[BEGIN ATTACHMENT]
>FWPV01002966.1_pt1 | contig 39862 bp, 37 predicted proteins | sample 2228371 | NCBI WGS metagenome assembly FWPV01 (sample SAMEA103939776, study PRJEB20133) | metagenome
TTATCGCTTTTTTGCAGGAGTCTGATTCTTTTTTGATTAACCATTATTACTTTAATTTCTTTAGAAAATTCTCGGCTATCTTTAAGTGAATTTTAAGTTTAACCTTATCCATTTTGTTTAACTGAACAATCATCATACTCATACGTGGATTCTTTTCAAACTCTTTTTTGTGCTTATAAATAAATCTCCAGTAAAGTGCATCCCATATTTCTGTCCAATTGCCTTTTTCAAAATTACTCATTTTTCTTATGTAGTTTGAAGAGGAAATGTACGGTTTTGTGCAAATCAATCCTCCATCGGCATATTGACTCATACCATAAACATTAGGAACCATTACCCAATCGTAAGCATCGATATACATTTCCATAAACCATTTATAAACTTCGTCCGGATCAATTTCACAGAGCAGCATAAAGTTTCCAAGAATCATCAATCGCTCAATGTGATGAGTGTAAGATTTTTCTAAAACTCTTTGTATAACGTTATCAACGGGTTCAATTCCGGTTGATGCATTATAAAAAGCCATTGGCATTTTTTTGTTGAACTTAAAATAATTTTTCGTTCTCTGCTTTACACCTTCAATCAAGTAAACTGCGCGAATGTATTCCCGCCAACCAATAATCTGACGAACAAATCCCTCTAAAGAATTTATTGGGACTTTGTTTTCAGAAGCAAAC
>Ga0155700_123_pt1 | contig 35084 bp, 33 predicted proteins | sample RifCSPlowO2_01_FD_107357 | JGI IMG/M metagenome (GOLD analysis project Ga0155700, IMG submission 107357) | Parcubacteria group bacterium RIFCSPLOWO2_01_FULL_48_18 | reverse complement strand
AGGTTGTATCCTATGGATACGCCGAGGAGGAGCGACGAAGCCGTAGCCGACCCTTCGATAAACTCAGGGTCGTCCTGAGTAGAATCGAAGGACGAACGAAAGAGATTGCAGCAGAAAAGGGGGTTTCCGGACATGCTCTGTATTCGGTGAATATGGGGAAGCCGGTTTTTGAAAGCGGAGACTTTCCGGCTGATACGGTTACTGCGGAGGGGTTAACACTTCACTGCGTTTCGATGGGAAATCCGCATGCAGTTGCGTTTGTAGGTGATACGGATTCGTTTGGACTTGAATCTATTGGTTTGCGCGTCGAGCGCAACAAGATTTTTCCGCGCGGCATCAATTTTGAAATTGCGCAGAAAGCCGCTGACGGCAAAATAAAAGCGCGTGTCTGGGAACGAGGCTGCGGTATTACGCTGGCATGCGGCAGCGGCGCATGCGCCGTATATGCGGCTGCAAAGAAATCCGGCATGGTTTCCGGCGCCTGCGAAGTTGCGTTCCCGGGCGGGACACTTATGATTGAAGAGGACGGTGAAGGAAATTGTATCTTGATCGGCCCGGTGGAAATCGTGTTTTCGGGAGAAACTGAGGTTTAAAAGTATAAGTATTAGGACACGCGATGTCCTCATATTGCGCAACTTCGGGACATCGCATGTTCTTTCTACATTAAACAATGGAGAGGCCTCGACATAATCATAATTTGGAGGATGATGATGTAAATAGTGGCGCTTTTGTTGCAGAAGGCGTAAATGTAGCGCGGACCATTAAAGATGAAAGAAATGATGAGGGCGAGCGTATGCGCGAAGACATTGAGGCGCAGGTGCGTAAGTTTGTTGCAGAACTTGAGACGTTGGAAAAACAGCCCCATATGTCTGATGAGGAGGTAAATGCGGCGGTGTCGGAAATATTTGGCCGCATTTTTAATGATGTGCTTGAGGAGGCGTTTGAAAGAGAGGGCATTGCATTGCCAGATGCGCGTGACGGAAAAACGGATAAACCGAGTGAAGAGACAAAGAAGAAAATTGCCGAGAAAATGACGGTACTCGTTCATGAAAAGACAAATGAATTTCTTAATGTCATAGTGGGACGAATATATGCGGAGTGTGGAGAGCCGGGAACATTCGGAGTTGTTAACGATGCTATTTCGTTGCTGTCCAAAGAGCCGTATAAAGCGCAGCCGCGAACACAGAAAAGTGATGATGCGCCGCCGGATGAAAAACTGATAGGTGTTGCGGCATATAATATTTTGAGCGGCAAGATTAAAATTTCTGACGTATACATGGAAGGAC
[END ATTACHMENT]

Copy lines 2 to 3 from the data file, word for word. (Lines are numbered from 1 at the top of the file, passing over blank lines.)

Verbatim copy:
TTATCGCTTTTTTGCAGGAGTCTGATTCTTTTTTGATTAACCATTATTACTTTAATTTCTTTAGAAAATTCTCGGCTATCTTTAAGTGAATTTTAAGTTTAACCTTATCCATTTTGTTTAACTGAACAATCATCATACTCATACGTGGATTCTTTTCAAACTCTTTTTTGTGCTTATAAATAAATCTCCAGTAAAGTGCATCCCATATTTCTGTCCAATTGCCTTTTTCAAAATTACTCATTTTTCTTATGTAGTTTGAAGAGGAAATGTACGGTTTTGTGCAAATCAATCCTCCATCGGCATATTGACTCATACCATAAACATTAGGAACCATTACCCAATCGTAAGCATCGATATACATTTCCATAAACCATTTATAAACTTCGTCCGGATCAATTTCACAGAGCAGCATAAAGTTTCCAAGAATCATCAATCGCTCAATGTGATGAGTGTAAGATTTTTCTAAAACTCTTTGTATAACGTTATCAACGGGTTCAATTCCGGTTGATGCATTATAAAAAGCCATTGGCATTTTTTTGTTGAACTTAAAATAATTTTTCGTTCTCTGCTTTACACCTTCAATCAAGTAAACTGCGCGAATGTATTCCCGCCAACCAATAATCTGACGAACAAATCCCTCTAAAGAATTTATTGGGACTTTGTTTTCAGAAGCAAAC
>Ga0155700_123_pt1 | contig 35084 bp, 33 predicted proteins | sample RifCSPlowO2_01_FD_107357 | JGI IMG/M metagenome (GOLD analysis project Ga0155700, IMG submission 107357) | Parcubacteria group bacterium RIFCSPLOWO2_01_FULL_48_18 | reverse complement strand